6. 6. Inside NIST’s 4 Crypto Algorithms for a Post-Quantum World - Most organizations have far higher appsec priorities than worrying about shifting to "quantum-safe" crypto algorithms. The Cloud Security Alliance has set an aspirational goal of April 2030 for orgs to support these algorithms throughout their infrastructure, which feels like a similar timeline for the migration from SHA-1 to SHA-2. Of course, the most interesting aspects right now are the algorithm names -- in particular the CRYSTALS-Kyber (a Star Wars reference) for public-key encryption and CRYSTALS-Dilithium (a Star Trek reference) for digital signatures. No love for the blue crystals of Metebelis III apparently. Check out NIST's announcement at
  7. 7. Ledger HW.1 & Nano Security Keycard Bypass - Yes, we're dipping into a crypto-as-in-not-the-useful-kind article, but this article combines some hardware hacking and software analysis to demonstrate a serious flaw. Researchers managed to recover access to a hardware device needed to sign transactions -- a fundamental capability necessary to this crypto.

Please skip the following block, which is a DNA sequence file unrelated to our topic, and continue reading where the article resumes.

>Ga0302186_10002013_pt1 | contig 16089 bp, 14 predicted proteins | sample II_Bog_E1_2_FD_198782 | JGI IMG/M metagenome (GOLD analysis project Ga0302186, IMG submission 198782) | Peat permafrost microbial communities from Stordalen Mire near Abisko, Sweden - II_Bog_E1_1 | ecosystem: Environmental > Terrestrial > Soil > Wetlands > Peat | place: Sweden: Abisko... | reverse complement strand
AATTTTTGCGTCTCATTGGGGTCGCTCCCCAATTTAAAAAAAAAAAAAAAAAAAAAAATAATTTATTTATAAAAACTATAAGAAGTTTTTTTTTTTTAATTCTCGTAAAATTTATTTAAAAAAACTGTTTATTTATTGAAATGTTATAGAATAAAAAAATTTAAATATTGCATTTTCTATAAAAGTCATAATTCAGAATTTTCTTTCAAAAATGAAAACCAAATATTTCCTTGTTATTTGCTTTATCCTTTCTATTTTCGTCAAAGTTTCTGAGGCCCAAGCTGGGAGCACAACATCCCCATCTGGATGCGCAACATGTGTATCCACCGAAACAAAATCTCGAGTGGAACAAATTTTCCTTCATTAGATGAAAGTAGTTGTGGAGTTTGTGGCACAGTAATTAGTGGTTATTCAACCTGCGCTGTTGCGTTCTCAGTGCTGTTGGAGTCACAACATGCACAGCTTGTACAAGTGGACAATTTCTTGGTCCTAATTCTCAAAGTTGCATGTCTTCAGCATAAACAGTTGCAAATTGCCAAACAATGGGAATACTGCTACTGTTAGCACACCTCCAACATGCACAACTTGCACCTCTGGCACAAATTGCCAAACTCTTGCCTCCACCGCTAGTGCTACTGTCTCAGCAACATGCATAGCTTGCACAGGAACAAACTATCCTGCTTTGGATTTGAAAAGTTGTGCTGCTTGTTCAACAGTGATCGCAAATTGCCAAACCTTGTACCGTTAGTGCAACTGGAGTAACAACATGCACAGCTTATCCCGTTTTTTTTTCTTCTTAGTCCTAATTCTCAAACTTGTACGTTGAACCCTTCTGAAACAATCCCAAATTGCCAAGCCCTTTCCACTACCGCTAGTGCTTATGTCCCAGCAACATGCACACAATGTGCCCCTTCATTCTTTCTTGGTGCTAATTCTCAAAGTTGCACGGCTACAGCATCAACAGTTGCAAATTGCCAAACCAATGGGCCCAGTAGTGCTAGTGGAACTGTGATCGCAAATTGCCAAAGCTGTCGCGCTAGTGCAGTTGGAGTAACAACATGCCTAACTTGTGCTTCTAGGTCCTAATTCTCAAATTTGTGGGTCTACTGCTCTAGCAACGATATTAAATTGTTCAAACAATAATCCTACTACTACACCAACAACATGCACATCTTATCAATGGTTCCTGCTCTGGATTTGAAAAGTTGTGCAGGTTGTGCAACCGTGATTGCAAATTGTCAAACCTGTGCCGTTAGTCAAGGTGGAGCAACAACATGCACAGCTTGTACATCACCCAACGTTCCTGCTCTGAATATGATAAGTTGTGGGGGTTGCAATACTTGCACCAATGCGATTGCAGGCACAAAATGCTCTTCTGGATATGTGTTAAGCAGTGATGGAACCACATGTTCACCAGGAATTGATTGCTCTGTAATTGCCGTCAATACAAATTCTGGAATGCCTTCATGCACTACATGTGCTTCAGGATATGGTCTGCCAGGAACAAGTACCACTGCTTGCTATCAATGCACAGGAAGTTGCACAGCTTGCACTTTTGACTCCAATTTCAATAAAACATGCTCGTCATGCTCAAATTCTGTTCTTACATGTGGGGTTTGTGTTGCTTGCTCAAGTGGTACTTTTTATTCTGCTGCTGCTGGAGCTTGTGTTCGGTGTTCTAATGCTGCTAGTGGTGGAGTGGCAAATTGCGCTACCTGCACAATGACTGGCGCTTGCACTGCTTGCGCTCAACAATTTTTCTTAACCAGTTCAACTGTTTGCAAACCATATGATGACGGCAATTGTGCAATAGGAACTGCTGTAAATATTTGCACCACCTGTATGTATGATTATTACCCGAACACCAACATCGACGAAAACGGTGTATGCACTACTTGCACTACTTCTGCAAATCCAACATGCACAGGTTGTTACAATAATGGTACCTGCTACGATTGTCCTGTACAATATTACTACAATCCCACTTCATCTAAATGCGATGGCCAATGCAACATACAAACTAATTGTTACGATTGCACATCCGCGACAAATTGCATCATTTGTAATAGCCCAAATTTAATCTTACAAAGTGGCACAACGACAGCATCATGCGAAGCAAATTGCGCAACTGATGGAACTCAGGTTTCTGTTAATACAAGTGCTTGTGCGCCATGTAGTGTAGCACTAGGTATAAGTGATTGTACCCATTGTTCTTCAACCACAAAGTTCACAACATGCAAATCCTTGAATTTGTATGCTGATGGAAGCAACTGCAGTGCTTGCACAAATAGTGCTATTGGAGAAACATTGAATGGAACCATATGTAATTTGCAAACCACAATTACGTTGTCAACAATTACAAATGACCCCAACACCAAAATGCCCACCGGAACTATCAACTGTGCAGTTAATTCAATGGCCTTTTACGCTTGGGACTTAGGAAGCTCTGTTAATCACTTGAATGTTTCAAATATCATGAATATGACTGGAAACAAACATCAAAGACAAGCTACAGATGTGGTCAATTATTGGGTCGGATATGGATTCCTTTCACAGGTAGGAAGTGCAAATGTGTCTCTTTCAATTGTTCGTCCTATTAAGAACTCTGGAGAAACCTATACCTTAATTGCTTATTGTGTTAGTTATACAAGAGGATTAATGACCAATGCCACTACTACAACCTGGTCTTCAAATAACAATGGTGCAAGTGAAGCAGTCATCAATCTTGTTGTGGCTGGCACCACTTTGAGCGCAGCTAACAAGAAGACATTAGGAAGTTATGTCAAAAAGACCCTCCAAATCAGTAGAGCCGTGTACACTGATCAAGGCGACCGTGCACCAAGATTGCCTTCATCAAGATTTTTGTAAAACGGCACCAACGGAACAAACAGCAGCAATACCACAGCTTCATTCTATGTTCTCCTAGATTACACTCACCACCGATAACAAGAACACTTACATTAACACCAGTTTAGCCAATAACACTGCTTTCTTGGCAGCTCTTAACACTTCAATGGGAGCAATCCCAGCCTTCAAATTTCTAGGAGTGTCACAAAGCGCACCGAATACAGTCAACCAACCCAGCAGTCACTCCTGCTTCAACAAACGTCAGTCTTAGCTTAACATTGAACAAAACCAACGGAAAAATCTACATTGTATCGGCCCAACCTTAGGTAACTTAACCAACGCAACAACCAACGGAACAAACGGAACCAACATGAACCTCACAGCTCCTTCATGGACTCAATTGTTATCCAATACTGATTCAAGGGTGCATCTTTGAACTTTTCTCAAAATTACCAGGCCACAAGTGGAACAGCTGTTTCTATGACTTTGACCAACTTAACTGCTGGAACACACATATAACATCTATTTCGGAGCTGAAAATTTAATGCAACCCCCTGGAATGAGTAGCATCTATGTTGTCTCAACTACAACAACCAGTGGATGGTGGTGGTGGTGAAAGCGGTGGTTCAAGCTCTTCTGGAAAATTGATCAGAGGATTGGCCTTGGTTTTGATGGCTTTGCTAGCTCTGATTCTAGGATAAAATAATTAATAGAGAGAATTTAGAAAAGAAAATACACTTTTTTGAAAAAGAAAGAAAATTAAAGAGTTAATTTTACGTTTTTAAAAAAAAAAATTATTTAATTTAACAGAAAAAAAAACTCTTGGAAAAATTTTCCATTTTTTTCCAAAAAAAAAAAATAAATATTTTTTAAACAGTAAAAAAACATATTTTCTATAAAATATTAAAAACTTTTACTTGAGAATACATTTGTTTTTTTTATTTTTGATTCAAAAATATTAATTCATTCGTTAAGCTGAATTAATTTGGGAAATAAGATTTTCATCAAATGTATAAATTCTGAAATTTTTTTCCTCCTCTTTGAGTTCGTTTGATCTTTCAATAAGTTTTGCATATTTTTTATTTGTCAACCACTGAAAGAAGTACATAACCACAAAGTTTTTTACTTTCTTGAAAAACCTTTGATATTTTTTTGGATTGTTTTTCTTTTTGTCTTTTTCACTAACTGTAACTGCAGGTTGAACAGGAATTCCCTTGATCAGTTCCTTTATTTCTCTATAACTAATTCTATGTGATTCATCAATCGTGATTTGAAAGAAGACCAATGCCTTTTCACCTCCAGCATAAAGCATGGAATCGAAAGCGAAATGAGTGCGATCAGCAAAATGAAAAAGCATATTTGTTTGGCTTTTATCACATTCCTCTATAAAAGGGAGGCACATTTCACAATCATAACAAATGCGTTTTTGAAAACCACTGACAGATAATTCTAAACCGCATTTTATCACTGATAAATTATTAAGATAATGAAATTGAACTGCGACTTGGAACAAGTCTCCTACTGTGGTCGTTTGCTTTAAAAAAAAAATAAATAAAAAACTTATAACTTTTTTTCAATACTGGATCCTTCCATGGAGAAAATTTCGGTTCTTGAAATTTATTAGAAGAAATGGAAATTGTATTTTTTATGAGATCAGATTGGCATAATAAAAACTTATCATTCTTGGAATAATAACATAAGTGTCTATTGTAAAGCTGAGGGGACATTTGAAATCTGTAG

8. 8. Verify Apple devices with no installed software - We'll welcome anything that accelerates the demise of CAPTCHAs. Apple recently announced Private Attestation Tokens, which aims to decouple device integrity assertions from persistent identifiers. Check out the proposed standard at
Joe South
Joe South
Sr Content Creator at CyberRisk Alliance
John Kinsella
John Kinsella
Co-founder & CTO at Cysense
  1. 1. Lockbit gang creates first malicious bug bounty program - We talk plenty on ASW about corporations creating bug bounty programs and their benefits. Looks like the ransomware crowd see value in this idea, as well...
  2. 2. Turns out you can unlock just about any Honda with replay attacks - The folks at Honda designed their keyfob systems to prevent replay attacks by using rolling codes and only accepting a sliding window of codes related to the most recent keypress. The issue, though, is a special sequence of lock/unlock commands, the pointer to the rolling code sliding window can be reset, so the codes can then be replayed. It sounds like this has only been tested on 2012 Honda Civics so far, but as they all seem to use the same keyfob system, this probably affects other models. Honda's announced they won't be fixing this issue, so keep an eye on your wheels... (h/t hackaday)